Paul Breen laments not being able to watch Torquay United to celebrate his birthday:
There are three games I have long looked forward to seeing at The Valley. One is a future season’s 5-0 win over Millwall - or any result for that matter where we break our duck against them. Then there’s Liverpool who were once regular visitors in a time before I actually lived in Charlton.
Lastly, we have humble Torquay United - a team that we last played in a competitive fixture in September 1934. That was the second time in a fortnight we played them in Division Three South, beating them in both matches. Their team included Don Welsh who would join Charlton a year later for the sum of £3,250 and lead the club up through the divisions towards a peak of captaining the 1947 FA Cup winning team. Games against Torquay then could be seen as a good omen.
They’re also my non-league club, having as much of a collection through the divisions as Rory McIlroy. So on Sunday October 17th, the FA Cup draw brought up an appetising prospect. Torquay had been drawn away to Charlton in the FA Cup first round, the weekend before my birthday. Ultimate proof that there must be a God somewhere. A dream match for an afternoon of birthday drinks, seeing the Gulls against the Addicks. Probably, Charlton would win such an encounter – especially with the recent energy of having a great new manager at the helm.
There was just one small problem in the way. Before coming to The Valley, Torquay had to get past Havant and Waterlooville. The Seagulls had to soar higher than the Hawks. Three mornings after Sunday’s draw, their team bus headed to Hampshire for a match on a wet Wednesday night. Unfortunately, whatever happened along the motorway, Torquay’s team never really turned up. Although twice ahead, they were outplayed in the second half and hammered four goals to two. Torquay wouldn’t be coming to The Valley on the 6th of November. Conference South side Havant and Waterlooville pooped the party.
That was a fortnight ago now, in which so much has changed in the story of Charlton’s season. Even after dreams of perfect fixtures die, life goes on and the two most important events of the day are still happening. Birthday beers and a Cup tie are taking place on Saturday 6th November. For some of my guests it’ll be their first time at The Valley. Among them, there’ll be one of the youngest Addicks of the day. One of our visitors is bringing a Baby Addick, of even fewer months in life than Nigel Adkins’ short tenure at CAFC. Let’s hope Saturday’s a spark for lifelong support! But party atmosphere aside, this is an important match.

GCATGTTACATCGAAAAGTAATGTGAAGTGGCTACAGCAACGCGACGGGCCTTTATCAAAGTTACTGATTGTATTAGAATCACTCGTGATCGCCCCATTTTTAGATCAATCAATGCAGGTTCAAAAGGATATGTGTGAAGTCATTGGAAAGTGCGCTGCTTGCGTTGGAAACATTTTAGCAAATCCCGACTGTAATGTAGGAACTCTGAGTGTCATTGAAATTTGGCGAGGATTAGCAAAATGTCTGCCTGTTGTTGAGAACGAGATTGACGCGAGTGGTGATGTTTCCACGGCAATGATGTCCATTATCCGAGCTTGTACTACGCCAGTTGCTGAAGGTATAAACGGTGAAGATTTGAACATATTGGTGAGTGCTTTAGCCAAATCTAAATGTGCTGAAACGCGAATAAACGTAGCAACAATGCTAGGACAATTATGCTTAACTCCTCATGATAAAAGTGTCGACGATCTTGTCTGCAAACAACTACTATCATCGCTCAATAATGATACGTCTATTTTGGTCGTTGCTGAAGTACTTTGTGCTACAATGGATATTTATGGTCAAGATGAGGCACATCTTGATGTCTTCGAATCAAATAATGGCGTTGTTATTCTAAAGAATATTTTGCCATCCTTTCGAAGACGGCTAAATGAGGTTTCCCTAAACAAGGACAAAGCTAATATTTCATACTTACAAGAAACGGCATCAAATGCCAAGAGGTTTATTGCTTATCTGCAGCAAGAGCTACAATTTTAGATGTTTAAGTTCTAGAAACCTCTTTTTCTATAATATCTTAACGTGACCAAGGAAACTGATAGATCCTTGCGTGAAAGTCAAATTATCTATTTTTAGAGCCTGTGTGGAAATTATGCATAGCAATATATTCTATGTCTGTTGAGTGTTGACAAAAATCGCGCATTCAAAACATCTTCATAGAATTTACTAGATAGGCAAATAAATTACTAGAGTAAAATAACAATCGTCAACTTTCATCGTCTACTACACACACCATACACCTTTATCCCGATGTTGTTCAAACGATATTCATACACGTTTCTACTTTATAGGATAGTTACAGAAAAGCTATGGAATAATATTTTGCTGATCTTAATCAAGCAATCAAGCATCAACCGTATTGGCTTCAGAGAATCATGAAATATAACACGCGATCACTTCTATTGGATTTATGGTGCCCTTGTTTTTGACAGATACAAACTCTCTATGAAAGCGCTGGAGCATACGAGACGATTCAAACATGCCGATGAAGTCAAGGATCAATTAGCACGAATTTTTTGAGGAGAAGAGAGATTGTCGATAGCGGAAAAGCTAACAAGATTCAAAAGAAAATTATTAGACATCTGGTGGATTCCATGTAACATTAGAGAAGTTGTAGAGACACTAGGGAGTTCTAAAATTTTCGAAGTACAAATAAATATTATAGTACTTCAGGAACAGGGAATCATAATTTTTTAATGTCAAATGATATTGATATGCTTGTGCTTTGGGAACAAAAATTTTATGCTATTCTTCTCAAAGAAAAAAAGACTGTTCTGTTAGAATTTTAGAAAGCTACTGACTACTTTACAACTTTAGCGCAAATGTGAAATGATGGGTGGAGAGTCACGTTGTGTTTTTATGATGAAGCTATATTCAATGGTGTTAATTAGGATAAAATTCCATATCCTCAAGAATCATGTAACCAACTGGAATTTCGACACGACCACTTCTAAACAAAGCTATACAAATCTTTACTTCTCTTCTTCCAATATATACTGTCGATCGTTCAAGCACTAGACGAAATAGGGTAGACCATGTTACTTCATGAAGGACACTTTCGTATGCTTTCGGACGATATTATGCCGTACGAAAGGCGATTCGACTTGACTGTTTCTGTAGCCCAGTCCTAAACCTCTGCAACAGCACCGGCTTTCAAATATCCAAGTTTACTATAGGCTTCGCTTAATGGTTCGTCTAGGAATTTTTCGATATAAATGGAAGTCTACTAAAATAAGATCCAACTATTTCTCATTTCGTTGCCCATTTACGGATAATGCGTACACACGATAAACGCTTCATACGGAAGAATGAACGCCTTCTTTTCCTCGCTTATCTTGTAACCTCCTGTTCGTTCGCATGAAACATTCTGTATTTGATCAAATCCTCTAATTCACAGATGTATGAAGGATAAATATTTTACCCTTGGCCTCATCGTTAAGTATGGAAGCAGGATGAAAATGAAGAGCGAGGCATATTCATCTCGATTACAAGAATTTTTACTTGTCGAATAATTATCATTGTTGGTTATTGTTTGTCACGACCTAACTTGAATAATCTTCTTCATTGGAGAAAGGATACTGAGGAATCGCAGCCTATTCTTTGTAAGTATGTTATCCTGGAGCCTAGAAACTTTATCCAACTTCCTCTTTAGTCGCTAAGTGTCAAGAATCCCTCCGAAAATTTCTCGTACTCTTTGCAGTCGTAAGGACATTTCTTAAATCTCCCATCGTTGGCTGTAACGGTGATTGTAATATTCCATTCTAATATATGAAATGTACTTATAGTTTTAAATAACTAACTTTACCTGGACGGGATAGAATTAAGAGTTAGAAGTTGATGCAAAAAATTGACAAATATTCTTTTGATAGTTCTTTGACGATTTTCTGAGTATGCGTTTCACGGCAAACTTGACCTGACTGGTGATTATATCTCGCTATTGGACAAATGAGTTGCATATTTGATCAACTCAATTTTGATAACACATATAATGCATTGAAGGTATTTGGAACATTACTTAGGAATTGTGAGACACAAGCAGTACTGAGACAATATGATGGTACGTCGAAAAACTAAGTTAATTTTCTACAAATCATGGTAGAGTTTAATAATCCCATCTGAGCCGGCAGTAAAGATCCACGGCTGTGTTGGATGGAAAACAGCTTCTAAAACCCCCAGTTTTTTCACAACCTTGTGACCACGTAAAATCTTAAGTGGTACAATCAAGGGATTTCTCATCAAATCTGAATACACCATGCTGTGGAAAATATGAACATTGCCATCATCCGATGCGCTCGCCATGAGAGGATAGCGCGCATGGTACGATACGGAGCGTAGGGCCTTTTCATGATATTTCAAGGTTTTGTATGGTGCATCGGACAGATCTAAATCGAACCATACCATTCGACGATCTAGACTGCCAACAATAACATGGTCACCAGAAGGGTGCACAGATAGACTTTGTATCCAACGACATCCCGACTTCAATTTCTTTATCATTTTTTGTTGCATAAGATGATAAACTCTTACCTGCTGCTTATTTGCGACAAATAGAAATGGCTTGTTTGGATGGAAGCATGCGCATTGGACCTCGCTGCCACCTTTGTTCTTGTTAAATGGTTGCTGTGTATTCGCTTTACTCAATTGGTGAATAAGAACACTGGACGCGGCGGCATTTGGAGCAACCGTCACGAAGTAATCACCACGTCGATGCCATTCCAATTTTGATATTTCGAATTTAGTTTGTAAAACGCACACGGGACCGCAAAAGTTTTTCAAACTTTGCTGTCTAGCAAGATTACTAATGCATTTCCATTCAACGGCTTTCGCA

Although just a cup game, it’s crucial to build on the momentum of recent weeks. A cup run would be nice too, with a few new clubs coming to The Valley as we progress through the rounds. Equally important, this is a chance for fringe players to show their hunger and ability. Before the sea change at Sunderland, we couldn’t even find eleven with an appetite. Now that the mood has shifted, everybody should be hungry to get their slice of the cake. There’s still time to get back in contention for the play-offs, maybe managing a late surge as Blackpool did last season.
Hopefully then Havant don’t spoil another party on the day. At the same time, they’re not a side that should be written off easily. They’ve a wily manager in the form of ex-Sutton boss Paul Doswell and quite a few former league players in their ranks. These include goalkeeper Ross Worner who was at Charlton in Phil Parkinson’s tenure, playing eight games including a 4-3 League Cup defeat at Shrewsbury. Ironically, Havant’s Hawks also have a couple of ex-Torquay guys, striker Scott Rendell and right-back Joe Oastler. Despite their league position, they are a decent side. Before Covid, they were challenging for promotion. This season after ten games gone, they’re down in tenth, well adrift of Dartford, leading a chasing pack that includes Dulwich Hamlet.
For Havant, this cup tie is a chance to build momentum rather than continuing with it. Let’s just hope we don’t give them the opportunity and that The Valley’s not their Stadium of Light, sparking their season to life. CAFC should win on Saturday afternoon (hopefully) and despite their role as party poopers we do welcome Havant for their first ever visit.
And even if Torquay didn’t make it as a good omen, it’s almost ten years to the day since the fireworks of a 5-2 win over Preston which took Chris Powell’s promotion chasing team five points clear of Huddersfield. Such a score again, a 5-2 win, would set those birthday drinks up nicely.